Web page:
Question: Is our homeowner association's board obligated to disclose legal actions to titleholders? Does the board have a duty to disclose the costs of legal fees incurred for such legal actions, or do we owners just sit back and wait to be slammed with several thousand dollars' worth of special assessments months or years later to cover those fees? Our pro forma annual report is sparse, so how can owners protect themselves from something like this?
Answer: Owners should never sit back and wait to be slammed with assessments. The board has a duty to be transparent and to provide owners with certain information, and owners have a corresponding duty to regularly request all that the law entitles them to.
While the legal action itself may or may not have to be disclosed, all accounts payable and receivables, including payment of legal fees, are available for review by titleholders. There may be no written rule that the board voluntarily disclose, but there is a legal duty to disclose upon titleholder request, making regular owner requests for documents imperative.
In the Common Interest Development Act that went into effect Jan. 1, 2014, the words "pro forma operating budget" were replaced with "annual budget report." A description of the annual budget report is located under Civil Code section 5300. Arguably one of the most important reports published by the association, this report should be scrutinized by all owners in every common-interest development such as condo, town-home and time-share developments.
In order to effectively exercise their rights, titleholders must methodically request access to the association's books and records (Civil Code sections 5205 and 5210 and Corporations Code 8333). Additionally, "legal fees" ought to be a line item in every association budget, which must be distributed to all owners pursuant to Civil Code section 5300.
Civil Code section 5300 sets forth that the "assessment and reserve funding disclosure summary form," prepared pursuant to Civil Code section 5570, shall accompany each annual budget report or summary of the annual budget report that is delivered to owners. Titleholders need to be able to compare what was budgeted with what was spent, and should be asking the board why it is budgeting the amount shown and on what it is spending that money.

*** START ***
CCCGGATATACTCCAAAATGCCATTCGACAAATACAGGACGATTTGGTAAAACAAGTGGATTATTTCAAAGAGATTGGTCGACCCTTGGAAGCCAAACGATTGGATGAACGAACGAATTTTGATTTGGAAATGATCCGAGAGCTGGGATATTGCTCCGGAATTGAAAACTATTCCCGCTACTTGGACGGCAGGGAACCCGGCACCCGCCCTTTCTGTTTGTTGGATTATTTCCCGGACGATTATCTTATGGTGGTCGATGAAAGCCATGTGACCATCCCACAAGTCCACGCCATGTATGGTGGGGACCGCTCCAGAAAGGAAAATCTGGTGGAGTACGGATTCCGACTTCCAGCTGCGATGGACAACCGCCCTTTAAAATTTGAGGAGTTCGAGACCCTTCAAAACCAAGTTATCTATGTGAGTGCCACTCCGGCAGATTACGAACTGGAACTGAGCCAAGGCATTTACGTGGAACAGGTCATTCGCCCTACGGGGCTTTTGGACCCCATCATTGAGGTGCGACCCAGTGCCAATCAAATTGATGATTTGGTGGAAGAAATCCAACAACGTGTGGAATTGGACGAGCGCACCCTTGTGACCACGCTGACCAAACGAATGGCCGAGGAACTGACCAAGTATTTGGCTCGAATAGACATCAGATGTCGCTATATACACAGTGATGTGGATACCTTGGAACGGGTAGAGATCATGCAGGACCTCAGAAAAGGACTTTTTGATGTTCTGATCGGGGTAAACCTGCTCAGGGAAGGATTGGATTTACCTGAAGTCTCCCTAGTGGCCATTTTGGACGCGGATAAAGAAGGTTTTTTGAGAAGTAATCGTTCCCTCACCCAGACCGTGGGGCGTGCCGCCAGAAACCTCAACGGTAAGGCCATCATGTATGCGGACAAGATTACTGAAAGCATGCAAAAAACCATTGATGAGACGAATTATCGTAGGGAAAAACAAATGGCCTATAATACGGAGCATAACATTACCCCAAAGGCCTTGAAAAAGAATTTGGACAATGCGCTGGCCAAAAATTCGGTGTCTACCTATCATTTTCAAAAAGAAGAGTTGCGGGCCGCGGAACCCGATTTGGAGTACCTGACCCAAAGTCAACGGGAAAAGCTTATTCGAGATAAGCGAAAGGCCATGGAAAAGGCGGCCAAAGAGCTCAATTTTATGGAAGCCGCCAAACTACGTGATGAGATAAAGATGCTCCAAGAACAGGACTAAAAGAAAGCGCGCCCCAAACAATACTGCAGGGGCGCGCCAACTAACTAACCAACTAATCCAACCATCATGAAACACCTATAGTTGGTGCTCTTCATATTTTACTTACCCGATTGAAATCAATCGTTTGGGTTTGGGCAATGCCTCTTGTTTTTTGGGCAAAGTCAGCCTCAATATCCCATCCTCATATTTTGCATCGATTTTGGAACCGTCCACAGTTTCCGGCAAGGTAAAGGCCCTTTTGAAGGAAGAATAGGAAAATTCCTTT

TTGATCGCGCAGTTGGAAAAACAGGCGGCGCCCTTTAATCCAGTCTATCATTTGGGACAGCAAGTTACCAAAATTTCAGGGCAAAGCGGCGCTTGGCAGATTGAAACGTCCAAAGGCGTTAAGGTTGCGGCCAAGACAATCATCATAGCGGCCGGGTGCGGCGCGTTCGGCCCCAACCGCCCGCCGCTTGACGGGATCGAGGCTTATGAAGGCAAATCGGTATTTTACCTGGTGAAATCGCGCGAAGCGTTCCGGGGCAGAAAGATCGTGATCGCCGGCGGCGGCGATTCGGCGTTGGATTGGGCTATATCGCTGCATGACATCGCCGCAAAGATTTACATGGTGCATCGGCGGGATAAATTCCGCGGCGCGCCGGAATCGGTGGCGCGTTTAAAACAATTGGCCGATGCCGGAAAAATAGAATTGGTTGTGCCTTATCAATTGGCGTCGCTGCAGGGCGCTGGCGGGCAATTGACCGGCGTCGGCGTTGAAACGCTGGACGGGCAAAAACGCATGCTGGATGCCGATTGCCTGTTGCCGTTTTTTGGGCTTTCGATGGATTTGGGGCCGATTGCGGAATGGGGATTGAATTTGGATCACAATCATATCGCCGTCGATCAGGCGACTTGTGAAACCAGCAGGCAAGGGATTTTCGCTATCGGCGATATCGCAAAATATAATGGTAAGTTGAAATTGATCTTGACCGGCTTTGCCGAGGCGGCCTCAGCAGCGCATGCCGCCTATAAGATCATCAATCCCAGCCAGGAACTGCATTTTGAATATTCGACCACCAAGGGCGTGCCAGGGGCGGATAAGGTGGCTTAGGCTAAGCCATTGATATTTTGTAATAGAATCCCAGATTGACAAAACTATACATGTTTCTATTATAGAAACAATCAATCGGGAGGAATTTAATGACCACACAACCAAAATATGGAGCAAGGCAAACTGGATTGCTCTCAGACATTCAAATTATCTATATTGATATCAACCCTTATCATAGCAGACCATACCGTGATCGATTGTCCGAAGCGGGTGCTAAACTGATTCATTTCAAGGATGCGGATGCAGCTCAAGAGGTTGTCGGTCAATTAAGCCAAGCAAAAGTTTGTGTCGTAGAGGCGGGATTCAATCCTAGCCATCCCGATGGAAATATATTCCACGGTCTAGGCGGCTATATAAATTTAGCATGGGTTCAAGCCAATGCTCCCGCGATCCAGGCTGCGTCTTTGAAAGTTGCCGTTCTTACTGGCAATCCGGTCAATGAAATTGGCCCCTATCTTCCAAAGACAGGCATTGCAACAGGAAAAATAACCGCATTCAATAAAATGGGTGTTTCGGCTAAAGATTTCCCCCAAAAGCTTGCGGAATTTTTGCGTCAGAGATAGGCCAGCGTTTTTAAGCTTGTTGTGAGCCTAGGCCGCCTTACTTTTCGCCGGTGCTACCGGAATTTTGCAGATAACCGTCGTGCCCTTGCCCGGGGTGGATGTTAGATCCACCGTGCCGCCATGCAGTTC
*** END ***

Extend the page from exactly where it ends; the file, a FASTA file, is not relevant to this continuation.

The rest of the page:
The board's duties require responsible allocation of funds and monitoring of payments made to vendors, including attorneys. Part of the board's job is to avoid waste of association funds.
Owners of residential deed-restricted properties should not make the mistake of becoming complacent while waiting to be "slammed" with assessments before asking to view documentation substantiating board actions, especially expenditures. Pursuant to Civil Code section 4925(b) the board shall permit any owner to speak at any meeting of the association excluding, if warranted, executive sessions. If you suspect or have been advised that the association is engaged in litigation, ask the board during the meeting's "open forum" what the money is being spent on and how much, if any, special assessments will be required to fund those expenses. More important, how long is the litigation expected to continue?
Property sales may be jeopardized with assessment and litigation disclosures, so there is no sense in avoiding a thorough investigation — no buyer wants to purchase a liability and a lawsuit and no seller wants to be sued after escrow closes.
If the board won't disclose its litigation involvement, homeowners can uncover past or present litigation by doing some simple research at the courthouse. By entering the association's name and/or the parties' names on the courthouse computer, one can learn whether the association is a party to any lawsuits. An examination of the court's file in that case or cases should let you know whether or not litigation is appropriate.
If enough homeowners think litigation is not appropriate, they should remove the present board entirely, elect a new board, then take steps to resolve issues using other means. If the board won't disclose the association's accounting books and records after a proper written request, then titleholders may bring a civil action to enforce the turnover of records. Corporations Code section 8336 details "enforcement of rights and court appointed inspectors."
Zachary Levine, partner at Wolk & Levine, a business and intellectual property law firm, co-wrote this column. Vanitzian is an arbitrator and mediator. Send questions to Donie Vanitzian JD, P.O. Box 10490, Marina del Rey, CA 90295 or email@example.com.Copyright © 2014, Los Angeles Times